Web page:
How Long Does a Round of Golf Take?
Nov 15, 2023 | 0 Comments
MyGolfSpy

MyGolfSpy

MyGolfSpy

Driver Ping G30 Hybrids PXG 0317
3/4 IRON PXG 0311XF 5-GW Srixon Z 565
SW PXG 0317 LW PXG 0311
Putter EVNROLL  
MyGolfSpy

MyGolfSpy

MyGolfSpy





    This site is protected by reCAPTCHA and the Google Privacy Policy and Terms of Service apply.

      pineneedlespro

      2 months ago

      Getting the golf ball up and onto the green as soon as possible is best no matter what club is used, or you can use the 30 percent in the air and 70 percent roll rule.

      Reply

      Donn

      2 months ago

      I use a 25 degree chipper a lot. An old Don Martin Up-n-In, bronze or copper. Short shaft, same as a putter. I use it within 10 or 15 yards to the fringe, and closer. I use a 60 degree wedge if I have to go over sand or a bump/hill.

      Reply

      Mike B

      2 months ago

      I am a practitioner of putt when you can, but this is often not feasible. I chip with different clubs, and very rarely with anything with less loft than a 9 iron. The lie, the speed and hardness of the green, whether I’m chipping into an upslope, downhill, or side slope are taken into consideration when selecting the club. I probably chip the most with my 48° GW, but I may use my 58° LW if the chip is downhill. I practice chipping with all the clubs I use for this. Like so many things in golf, it’s what works best for you.

      Reply

      David Modeer

      2 months ago

      I am 77 years old and have played golf for over 65 years. I learned caddying at my cities public course before there were golf carts. The pro at that course taught all of us juniors that around the green “get the ball rolling as soon as you can”. It’s much more consistent than trying to fly the ball to a specific spot. When I was between 16 and 22 years old I was a scratch player or better but when I started my career after college I never came close to that skill level. I am now a 7.5 handicap golfer and still adhere to my former pros advice of getting the ball on the ground quickly. Of course in the late 50s and 60s we only had pitching wedges and sand wedges. To this day I am uncomfortable with any club higher lofted than 52 degrees. If you have the time to practice with higher lofted wedges you may learn to be more comfortable. For me a lower lofted club assures me of making solid contact much more often giving me better consistency. I grew up in St. Joseph, MO and we didn’t have sprinkler systems. We depended on Mother Nature or hand watering so having grass in August some years was hit and miss!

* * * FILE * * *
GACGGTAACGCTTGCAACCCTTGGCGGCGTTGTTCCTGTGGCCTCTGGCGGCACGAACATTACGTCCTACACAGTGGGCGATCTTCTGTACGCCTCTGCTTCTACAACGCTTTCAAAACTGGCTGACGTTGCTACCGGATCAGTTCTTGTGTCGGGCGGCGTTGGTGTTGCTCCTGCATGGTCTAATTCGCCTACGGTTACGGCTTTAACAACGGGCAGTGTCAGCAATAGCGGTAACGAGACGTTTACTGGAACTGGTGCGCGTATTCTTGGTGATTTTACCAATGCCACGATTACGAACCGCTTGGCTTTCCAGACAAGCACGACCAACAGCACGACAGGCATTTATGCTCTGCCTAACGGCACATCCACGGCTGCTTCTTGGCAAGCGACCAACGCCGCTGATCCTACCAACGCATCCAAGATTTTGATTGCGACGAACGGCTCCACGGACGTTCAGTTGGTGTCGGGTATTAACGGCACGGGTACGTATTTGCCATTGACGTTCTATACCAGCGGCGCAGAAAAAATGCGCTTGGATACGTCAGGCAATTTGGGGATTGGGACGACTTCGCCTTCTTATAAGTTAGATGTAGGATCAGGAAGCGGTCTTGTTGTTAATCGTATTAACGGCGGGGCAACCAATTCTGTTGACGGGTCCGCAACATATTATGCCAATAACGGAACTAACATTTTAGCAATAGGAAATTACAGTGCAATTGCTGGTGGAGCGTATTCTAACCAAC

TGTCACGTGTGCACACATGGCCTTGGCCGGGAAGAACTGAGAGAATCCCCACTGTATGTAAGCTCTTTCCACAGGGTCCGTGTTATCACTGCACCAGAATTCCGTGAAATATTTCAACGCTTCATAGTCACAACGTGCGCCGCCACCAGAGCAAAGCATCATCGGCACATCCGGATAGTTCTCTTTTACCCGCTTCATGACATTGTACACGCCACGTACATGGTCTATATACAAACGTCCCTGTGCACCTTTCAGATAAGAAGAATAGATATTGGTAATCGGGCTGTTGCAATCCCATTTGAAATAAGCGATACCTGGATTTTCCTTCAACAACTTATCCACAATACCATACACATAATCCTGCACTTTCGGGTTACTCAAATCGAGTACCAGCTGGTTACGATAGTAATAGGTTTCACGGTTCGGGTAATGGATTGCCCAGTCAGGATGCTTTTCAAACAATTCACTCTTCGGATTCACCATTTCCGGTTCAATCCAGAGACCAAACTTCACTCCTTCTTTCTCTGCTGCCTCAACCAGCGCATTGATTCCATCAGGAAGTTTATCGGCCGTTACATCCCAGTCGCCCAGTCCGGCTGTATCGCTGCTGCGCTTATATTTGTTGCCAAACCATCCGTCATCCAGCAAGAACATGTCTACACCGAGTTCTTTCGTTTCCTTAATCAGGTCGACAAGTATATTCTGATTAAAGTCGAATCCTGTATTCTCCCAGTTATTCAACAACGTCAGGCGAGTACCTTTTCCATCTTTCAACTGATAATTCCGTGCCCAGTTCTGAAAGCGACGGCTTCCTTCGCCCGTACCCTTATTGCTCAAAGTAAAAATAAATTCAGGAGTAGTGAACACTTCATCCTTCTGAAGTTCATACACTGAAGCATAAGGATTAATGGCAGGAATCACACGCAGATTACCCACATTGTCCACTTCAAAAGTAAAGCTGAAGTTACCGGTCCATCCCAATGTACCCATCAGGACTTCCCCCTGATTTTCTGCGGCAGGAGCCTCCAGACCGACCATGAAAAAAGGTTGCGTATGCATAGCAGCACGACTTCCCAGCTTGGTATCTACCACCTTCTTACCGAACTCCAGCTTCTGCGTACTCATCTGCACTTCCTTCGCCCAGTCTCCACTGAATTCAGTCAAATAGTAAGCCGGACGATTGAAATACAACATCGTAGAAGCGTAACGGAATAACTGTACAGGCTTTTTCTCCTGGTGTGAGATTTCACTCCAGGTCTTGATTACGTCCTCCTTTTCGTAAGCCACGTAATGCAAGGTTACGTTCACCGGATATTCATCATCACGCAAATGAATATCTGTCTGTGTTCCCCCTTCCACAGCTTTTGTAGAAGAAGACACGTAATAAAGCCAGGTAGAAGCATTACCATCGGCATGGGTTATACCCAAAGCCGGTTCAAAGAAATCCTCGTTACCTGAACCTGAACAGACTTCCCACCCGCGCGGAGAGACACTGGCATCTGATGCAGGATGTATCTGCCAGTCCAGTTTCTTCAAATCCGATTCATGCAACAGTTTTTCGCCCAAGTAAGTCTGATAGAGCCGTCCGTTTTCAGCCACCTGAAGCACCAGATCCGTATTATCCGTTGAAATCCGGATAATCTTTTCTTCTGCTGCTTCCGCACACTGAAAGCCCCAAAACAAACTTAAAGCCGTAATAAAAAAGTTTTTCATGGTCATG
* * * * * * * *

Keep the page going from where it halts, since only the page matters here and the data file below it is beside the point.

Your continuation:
Reply

      Jim Swyer

      2 months ago

      I am a firm believer in the situation determines the club I will use. So many variables I have a hard time justifying my usual go to club.

      Reply

      Dr Tee Lassar

      2 months ago

      I have been working with short game coach Dan Bubany (danbubanygolf.com) at LaPaloma CC in Tucson for a few years. The first change he made in my short game was old advice: putt when you can putt it. The next big change was what he calls “putting with loft”, ie using progressively lower lofted clubs with a putting swing depending on distance from the pin including hybrids when appropriate. Next piece of advice: read the lie. DUH ! I note an earlier post by K.O. describing “rule of eleven”. Actually , there is a “rule of 12” described by “Little Poison” Paul Runyan relating the precise relationship to the amount of roll to the loft on any given club. It is based on the principle that for every yard of carry, the ball will roll 2 yards. It goes as follows and requires a little math and pacing out your distances: pick a landing area 2-3 yards onto the green. Pace out the distance from your ball to the landing area. Pace out the total distance from your ball to the pin(target). Distance to target/distance to landing zone = X. 12-X is the club you should use, assigning numbers as follows 12=LW, 11=SW (54-56 degree), 10=PW, then 9,8,7 etc . Add or subtract calculated club number depending on significant uphill, downhill , grain, nearby mountains etc. Should get your ball into your “one putt zone” much more frequently as long as your playing partners will put up with your meticulous measurement of distances.